There are growing calls for a community health study in Sarnia, Ont., and Aamjiwnaang First Nation following an investigation that revealed major concerns about government oversight and health risks for residents living near one of Canada’s largest complexes of oil refineries and petrochemical plants.
Ontario’s Environmental Commissioner Dianne Saxe said it’s “truly shameful” what is happening to residents living near what’s known as Sarnia’s “Chemical Valley.”
“It’s clear to me that this situation is outrageous and it needs immediate attention,” Saxe said. “First Nations communities disproportionately bear the burden of pollution across Ontario and that needs to change.”
A joint investigation by Global News, the Toronto Star, National Observer, The Michener Awards Foundation and Concordia and Ryerson Journalism Schools analyzed more than 500 government reports, obtained through Access to Information requests. They document a troubling frequency of industrial spills and leaks in the Sarnia region over a two-year period, which raises serious concerns about government oversight of industry and how the city’s alert system has been used just once to notify residents about spills since 2014.
Watch the full investigation below:
'A real dereliction of duty'
“The number one issue is the large number of industry living in close proximity to homes. That is the result of historic zoning decisions,” Saxe said, adding there needs to better monitoring and reporting of pollution by industry in the province.
Chief Joanne Rogers, of Aamjiwnaang First Nation which is surrounded on three sides by “Chemical Valley,” said it was a “sad” and “emotional” experience watching the Global News documentary.
“What really is concerning to me is the number of our community members who we have lost because of cancer and respiratory illnesses,” Rogers said, adding it was “crucial” the province funds a health study. “That is concerning, and we still have community members that are dealing with cancer every day.”
Chemical Valley is home to a total of 57 polluters registered with the Canadian and U.S. governments within a 25 kilometre area of Sarnia, including major producers like Imperial Oil, Shell Canada, Suncor Energy and Plains Midstream Canada.
Ontario Conservative leader Patrick Brown slammed the Liberal government for failing to fund a health impact study for more than a decade.
“The fact that we’ve had the government dancing from the need to have this study. It’s a real disappointment, a real dereliction of duty,” Brown said. “Looking into it is not going to cut it anymore.”
The investigation also found that a 10-year effort to get a local health study to examine the impacts of the petrochemical industry on Sarnia and Aamjiwnaang was scuttled, despite concerning research and statements from local residents who feared for their health.
“Whenever we lose a member, they have suffered from some form of cancer,” Rogers said. “I really believe it's the area in which we live. This is our home. We have roots here. This has been our home since time immemorial.”
Are the chemicals making people sick?
Residents from Sarnia and Aamjiwnaang who spoke to reporters for this story said they are convinced living near “Chemical Valley” has made them sick.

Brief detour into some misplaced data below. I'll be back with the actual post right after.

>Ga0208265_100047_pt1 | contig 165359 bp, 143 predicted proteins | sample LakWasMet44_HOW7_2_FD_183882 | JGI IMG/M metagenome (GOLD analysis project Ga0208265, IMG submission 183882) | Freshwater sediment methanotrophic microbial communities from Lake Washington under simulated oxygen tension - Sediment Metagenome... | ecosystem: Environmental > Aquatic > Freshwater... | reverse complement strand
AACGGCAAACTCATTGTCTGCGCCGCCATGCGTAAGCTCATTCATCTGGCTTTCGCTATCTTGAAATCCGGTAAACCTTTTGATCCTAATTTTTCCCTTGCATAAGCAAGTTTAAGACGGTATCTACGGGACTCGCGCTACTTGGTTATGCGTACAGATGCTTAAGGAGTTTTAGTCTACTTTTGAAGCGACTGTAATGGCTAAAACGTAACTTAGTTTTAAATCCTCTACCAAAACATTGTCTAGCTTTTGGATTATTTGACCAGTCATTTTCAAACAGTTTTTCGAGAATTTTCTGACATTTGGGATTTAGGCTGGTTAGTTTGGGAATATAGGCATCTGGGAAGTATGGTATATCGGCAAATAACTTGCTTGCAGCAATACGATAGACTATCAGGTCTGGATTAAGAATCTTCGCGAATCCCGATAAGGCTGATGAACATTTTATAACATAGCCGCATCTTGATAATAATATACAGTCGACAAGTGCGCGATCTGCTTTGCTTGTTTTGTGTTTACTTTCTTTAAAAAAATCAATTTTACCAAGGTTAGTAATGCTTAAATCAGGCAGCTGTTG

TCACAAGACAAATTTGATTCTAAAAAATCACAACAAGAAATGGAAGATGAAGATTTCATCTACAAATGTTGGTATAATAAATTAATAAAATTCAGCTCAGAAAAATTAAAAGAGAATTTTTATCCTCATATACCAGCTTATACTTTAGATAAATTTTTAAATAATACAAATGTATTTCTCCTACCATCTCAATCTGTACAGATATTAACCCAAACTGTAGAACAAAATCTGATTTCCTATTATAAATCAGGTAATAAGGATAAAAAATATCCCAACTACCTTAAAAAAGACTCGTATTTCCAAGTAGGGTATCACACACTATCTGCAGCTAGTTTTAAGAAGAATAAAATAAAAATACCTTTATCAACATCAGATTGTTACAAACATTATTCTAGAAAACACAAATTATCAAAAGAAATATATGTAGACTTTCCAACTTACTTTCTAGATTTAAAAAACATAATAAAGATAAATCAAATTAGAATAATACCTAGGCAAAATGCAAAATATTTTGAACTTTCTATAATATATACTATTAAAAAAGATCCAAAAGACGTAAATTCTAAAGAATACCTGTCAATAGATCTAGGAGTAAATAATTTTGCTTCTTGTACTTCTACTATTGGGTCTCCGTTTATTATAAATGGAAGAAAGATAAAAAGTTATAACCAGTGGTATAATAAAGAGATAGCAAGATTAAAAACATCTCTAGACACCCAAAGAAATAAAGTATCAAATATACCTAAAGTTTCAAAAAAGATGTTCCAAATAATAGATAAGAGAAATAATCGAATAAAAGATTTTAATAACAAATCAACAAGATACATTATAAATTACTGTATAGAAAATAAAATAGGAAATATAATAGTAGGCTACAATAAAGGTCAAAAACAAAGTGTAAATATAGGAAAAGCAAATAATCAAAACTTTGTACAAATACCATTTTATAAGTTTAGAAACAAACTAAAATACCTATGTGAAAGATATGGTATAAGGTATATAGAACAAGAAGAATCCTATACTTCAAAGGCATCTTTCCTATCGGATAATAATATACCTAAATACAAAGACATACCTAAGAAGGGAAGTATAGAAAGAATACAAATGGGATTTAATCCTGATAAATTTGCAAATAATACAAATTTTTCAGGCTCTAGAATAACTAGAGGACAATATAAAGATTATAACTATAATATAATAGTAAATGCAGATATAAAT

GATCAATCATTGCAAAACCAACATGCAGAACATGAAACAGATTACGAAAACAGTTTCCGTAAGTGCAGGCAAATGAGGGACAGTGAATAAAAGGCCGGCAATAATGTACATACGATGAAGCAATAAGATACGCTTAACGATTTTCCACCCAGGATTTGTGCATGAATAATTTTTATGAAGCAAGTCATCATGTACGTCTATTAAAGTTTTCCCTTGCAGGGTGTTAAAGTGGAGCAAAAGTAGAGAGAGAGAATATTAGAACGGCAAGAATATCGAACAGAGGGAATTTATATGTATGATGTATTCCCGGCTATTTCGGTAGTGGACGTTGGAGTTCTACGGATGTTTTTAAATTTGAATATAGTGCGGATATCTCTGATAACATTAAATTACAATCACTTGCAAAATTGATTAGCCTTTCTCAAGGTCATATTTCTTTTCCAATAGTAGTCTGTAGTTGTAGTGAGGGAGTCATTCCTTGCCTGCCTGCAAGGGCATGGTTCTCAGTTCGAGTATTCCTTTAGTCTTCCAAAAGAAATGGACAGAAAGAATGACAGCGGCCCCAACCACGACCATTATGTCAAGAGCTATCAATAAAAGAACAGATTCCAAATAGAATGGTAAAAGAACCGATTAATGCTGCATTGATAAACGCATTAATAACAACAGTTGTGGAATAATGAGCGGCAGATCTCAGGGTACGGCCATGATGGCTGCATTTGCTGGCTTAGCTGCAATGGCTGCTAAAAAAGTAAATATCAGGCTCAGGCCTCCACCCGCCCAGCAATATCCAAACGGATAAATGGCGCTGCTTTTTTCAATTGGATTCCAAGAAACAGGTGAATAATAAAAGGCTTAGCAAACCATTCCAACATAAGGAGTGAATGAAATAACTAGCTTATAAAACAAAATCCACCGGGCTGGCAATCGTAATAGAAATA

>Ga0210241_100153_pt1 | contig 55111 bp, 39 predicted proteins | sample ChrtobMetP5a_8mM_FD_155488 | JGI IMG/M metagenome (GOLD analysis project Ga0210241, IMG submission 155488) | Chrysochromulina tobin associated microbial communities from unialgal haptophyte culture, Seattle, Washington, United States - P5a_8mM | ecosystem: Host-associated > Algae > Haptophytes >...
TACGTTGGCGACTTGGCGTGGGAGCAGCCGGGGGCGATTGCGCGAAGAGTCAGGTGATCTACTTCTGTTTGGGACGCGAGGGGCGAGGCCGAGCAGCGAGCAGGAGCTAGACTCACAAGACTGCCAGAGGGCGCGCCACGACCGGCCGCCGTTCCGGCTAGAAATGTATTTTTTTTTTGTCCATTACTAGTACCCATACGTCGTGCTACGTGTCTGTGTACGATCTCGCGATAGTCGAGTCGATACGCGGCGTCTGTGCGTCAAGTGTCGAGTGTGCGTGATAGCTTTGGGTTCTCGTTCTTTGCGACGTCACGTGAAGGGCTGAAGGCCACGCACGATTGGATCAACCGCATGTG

“There is strong enough evidence that that is plausible,” said Saxe. “There should be health study, it’s long since time.”
Wilson Plain and his wife Dorothy, who live in the south end of Aamjiwnaang, lost their son Jeremy to leukemia when he was 13. They believe living near “Chemical Valley” made him sick.
“You took him to the hospital with a bloody nose and bruising,” he said. “And they came back and said, ‘Your son’s got leukemia.’”
Public data on increased health risks for people living near “Chemical Valley” is inconclusive. While leukemia and blood cancer rates don’t indicate more occurrences in Lambton County than the rest of Ontario, hospitalization rates for respiratory problems are higher in Sarnia and Aamjiwnaang than nearby Windsor and London. There are also more lung cancer cases and mesothelioma than the Ontario average, partly caused by the area’s history with asbestos.
Jim Brophy, former executive director of the Sarnia Occupational Health Clinic from 1993 to 2008, believes the data is not sufficient to draw any conclusions, pointing in particular to the fact that cancer data is only released on a county level.
“Suppose all the leukemia cases are people living on the fence line or working in those plants,” Brophy said.
Conservative MPP for Sarnia-Lambton Bob Bailey called the results of the investigation “shocking” and called on the Ontario government to fund a community healthcare study.
“It points out the failure of this government, the local government, to fail to fund a health study which would’ve put to rest many of these concerns,” Bailey said.
Ontario Minister of the Environment Chris Ballard wouldn’t commit to any changes but said he would be “happy” to look at funding for a health study.
“Well, people are worried about what’s in the air. They’re worried about what they’re breathing, you know what pollutants they may be breathing,” Ballard said. “They’re worried about working better, having better cooperation with the plants around them to better understand what’s being released into the air.”
— With files from Robert Cribb and Sean Craig